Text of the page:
Prizes will include
- Four $50 gift certificates (two for Wild Child and two for Freya's Bower)
- An awesome swag package that includes:
- Wild Child T-shirt and mug
- Wild Child and Freya's Bower bags
- Four handmade, crochet coasters by Kit Wylde
- An autographed copy of Rosemary and Rue by Seanan McGuire
- A rare DVD copy of the Matheson/Furst classic "Up The Creek" (lovingly used)
- One ebook copy of Nita Wick’s short story, The Dream (previously published as part of a Freya’s Bower anthology.)
- Book trading cards
- Signed Dangerous Waters poster
- copy of "Battle for Blood: The Blood Feud"
- the winner’s name as a character in Kissa Starling’s next sweet romance story.
- A Yankee Candle
Falling Leaves and Idea Stories
By Matt Campbell
In my junior year, I took a creative writing class that focused on short stories. At this time in my life, I was going through some personal problems, and sadly, I didn’t pay attention in class nearly as much as I should’ve. I saw no merit in short stories because I was a novelist. Looking back, I was like one of the mean trains in The Little Engine That Could. “I pull the likes of you? I think not!”
The biggest problem with my short stories class was not my huge ego. This was a high level writing class, and huge egos filled the room. No, my problem was my writing, which at the time I thought was damn good. Looking back, I was lucky to have passed at all.
The story that stands out the most for me in that class was titled The Silence of the Dawn. Based loosely around my own life problems, it was about a guy who has a love-hate relationship with his girlfriend (spoiler: her name is Dawn…ugh). Starved for attention, Dawn attempts suicide by swallowing a bunch of pills, then chickens out, but she dies anyway because the boyfriend ignores her.
Tragedy everywhere, most of it in the title alone, but to me, this was the greatest short story ever written. The characters were so lifelike, so real to me, that anyone reading this would be reduced to a blubbering mess. I turned it in to my prof half expecting him to read it in front of the class next week because the emotions it stirred up were so poignant.
So I was shocked when he returned it to me with barely a passing grade. “No connection to the characters”, “No character development”, and “Cliché title” were among his comments. I was furious, but I swallowed my anger, convinced that I was graded so poorly only because I’d fallen asleep in his class once. I brushed the bad grade under the rug, but I never did quite learn the lesson I was being taught, at least, not until much later in life.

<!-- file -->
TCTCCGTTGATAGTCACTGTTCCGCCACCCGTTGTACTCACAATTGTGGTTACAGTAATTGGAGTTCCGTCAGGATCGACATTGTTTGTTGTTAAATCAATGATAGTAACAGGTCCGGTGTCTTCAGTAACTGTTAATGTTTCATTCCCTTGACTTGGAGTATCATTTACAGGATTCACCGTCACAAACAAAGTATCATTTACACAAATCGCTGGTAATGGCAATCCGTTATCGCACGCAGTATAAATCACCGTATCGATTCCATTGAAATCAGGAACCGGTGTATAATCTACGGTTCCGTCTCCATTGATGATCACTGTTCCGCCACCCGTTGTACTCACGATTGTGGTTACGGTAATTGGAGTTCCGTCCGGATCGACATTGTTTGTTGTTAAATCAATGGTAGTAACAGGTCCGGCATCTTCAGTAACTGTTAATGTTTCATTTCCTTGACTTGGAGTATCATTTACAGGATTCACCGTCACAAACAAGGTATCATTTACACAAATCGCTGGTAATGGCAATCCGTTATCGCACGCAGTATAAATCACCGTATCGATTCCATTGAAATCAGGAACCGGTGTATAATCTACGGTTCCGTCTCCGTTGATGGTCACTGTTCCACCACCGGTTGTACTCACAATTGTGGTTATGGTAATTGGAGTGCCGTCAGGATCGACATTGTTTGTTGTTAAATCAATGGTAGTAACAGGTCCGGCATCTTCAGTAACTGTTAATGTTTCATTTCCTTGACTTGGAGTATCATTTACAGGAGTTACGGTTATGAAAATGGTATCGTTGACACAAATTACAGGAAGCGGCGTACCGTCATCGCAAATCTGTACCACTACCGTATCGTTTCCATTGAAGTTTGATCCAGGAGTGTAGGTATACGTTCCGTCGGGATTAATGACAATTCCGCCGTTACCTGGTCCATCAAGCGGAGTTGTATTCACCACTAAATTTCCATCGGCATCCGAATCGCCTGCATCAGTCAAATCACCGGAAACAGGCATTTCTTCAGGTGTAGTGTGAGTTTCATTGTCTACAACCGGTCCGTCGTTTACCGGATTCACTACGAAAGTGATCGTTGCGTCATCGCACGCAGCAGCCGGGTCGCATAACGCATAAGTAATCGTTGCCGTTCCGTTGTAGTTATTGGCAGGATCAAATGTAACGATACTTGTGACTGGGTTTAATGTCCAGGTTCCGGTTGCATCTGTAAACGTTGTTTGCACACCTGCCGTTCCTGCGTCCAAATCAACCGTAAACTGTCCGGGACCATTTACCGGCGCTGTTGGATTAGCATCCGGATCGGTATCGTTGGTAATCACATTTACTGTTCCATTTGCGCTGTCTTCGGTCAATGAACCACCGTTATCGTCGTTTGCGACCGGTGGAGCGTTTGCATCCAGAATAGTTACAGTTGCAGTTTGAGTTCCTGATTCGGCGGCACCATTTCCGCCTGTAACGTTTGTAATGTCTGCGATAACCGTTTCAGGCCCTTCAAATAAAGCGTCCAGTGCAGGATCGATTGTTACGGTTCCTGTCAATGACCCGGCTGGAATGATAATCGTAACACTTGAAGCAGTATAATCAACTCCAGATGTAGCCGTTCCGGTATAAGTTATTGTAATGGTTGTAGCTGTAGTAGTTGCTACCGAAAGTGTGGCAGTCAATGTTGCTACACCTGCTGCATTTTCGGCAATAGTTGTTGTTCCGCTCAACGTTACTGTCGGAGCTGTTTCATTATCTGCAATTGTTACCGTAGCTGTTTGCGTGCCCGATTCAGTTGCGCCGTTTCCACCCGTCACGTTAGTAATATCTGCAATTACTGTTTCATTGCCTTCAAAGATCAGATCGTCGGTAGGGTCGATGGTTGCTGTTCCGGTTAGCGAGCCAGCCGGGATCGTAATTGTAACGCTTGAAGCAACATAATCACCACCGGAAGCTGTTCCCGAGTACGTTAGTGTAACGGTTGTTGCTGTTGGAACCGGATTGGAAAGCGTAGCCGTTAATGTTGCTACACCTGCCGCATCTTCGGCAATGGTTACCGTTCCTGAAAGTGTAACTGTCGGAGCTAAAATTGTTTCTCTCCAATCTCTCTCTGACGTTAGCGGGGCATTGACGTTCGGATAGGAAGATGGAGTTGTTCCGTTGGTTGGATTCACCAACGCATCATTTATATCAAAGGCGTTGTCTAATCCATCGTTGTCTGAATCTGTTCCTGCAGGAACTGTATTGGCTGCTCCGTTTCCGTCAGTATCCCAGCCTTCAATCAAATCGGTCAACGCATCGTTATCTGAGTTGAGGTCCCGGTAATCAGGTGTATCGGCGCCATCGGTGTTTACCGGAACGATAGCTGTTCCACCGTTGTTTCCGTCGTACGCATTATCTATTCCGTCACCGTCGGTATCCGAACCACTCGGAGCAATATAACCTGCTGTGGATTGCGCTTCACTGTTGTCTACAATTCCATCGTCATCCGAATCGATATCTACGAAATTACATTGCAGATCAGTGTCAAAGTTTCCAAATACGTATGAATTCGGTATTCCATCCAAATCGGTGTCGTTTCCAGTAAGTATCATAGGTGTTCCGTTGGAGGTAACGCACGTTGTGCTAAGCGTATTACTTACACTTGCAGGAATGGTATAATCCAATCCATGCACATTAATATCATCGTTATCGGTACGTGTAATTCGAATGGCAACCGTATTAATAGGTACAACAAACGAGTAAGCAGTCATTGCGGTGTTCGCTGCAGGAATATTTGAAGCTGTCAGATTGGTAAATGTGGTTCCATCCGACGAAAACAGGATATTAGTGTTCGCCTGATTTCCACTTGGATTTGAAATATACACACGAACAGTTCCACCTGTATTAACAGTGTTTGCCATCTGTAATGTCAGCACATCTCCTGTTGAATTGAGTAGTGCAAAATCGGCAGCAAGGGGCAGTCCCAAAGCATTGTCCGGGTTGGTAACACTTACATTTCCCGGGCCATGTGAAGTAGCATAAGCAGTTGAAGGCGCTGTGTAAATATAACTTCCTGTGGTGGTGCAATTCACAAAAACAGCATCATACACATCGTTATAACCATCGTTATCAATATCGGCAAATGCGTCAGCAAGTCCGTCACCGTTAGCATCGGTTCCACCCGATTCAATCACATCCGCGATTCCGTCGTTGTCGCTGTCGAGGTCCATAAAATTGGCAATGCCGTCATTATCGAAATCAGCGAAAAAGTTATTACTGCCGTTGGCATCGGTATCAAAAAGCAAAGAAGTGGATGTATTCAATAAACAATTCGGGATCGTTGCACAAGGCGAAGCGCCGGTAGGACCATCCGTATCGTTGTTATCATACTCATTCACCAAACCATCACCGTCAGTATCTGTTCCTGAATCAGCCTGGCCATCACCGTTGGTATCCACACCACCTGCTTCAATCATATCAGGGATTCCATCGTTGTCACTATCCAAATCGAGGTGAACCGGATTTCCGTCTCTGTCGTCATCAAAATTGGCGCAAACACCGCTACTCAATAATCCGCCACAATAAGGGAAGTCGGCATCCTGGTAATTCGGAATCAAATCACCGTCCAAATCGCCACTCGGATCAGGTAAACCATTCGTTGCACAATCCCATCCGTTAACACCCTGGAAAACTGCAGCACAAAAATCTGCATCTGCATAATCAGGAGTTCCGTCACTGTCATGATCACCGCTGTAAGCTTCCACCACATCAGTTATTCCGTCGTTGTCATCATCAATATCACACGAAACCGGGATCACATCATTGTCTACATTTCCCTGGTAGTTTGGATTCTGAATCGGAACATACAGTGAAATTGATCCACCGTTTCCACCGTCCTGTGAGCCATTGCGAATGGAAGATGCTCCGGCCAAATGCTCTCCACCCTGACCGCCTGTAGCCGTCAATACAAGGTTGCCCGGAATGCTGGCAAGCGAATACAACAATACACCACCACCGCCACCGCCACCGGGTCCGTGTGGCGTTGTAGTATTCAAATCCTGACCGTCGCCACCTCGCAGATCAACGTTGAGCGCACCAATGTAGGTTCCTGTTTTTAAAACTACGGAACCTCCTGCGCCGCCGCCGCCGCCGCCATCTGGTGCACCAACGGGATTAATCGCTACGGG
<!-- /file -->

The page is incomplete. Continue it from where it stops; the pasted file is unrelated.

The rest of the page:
An author in my writing group put a name to this type of story just a few years ago. He called stories like this an idea story. The idea might be a good one, but the story doesn’t work because it’s merely a shell built around an idea. I know now that The Silence of the Dawn was only an idea story. The emotions were strong in my own mind, but I failed to convey them properly in my characters. My characters were only barely acting out the idea, leaving my reader to stumble through the story with no connection to either the characters or the story. I was the only one who felt anything, and that was because I was focused more on the idea rather than the actual writing.
It seems strange to be writing about this now, nearly a decade later, reminiscing on stories that remind me of the fall. The lesson should not have taken so long to learn, but I’m glad I did. I’ve always used my own emotions to help fuel my writing, but that can’t be the only thing driving me. Perseverance and commitment are needed, as is strategy. Idea stories are a great way to find a beginning, but the characters and the writing are what truly matter. Discovering the binding elements between your idea, your story, and your character can be one of the most rewarding aspects of writing.
Matt’s passion for wonder and love for the fantastic inspired him to write his debut novel, The Chosen of the Light. At a staggering 400,000 words, Matt was forced to split his novel up into three books, the first of which, Spirit Summoner, is due later in 2013.
Darr has the ability to hear the disembodied voices of the spirits. Unfortunately, the spirits have nothing useful to say. A young, inexperienced Spirit Summoner, Darr often wonders at the purpose of such a useless ability. When an unnatural fire sweeps through his village, Darr sets out on a mission of self-discovery and curiosity.
As a Spirit Summoner, Darr learns he can enter the spirit realm. There he has access to the elemental magic contained within the Sephirs, legendary artifacts that once promised balance for a world turning towards chaos. Now, the Sephirs’ powers are dwindling since their untimely disappearance, and Darr is at the center of the quest to find and recover them. Suddenly, Darr’s curiosity is a whirlpool threatening to drown him, but his compulsion to see things through locks him into a journey attracted to disaster.
For the Sephirs do more than restrain the primal forces of magic. The Devoid, an evil long caged and hungry, has begun to loosen the bars of its prison. If the Sephirs fail, the Devoid will escape and feed on the Light of the living until nothing remains.
And the Devoid knows Darr’s lack of confidence is the key needed to free itself completely.
Take the Blog Train and Visit These Blogs for more chances to win:
| || |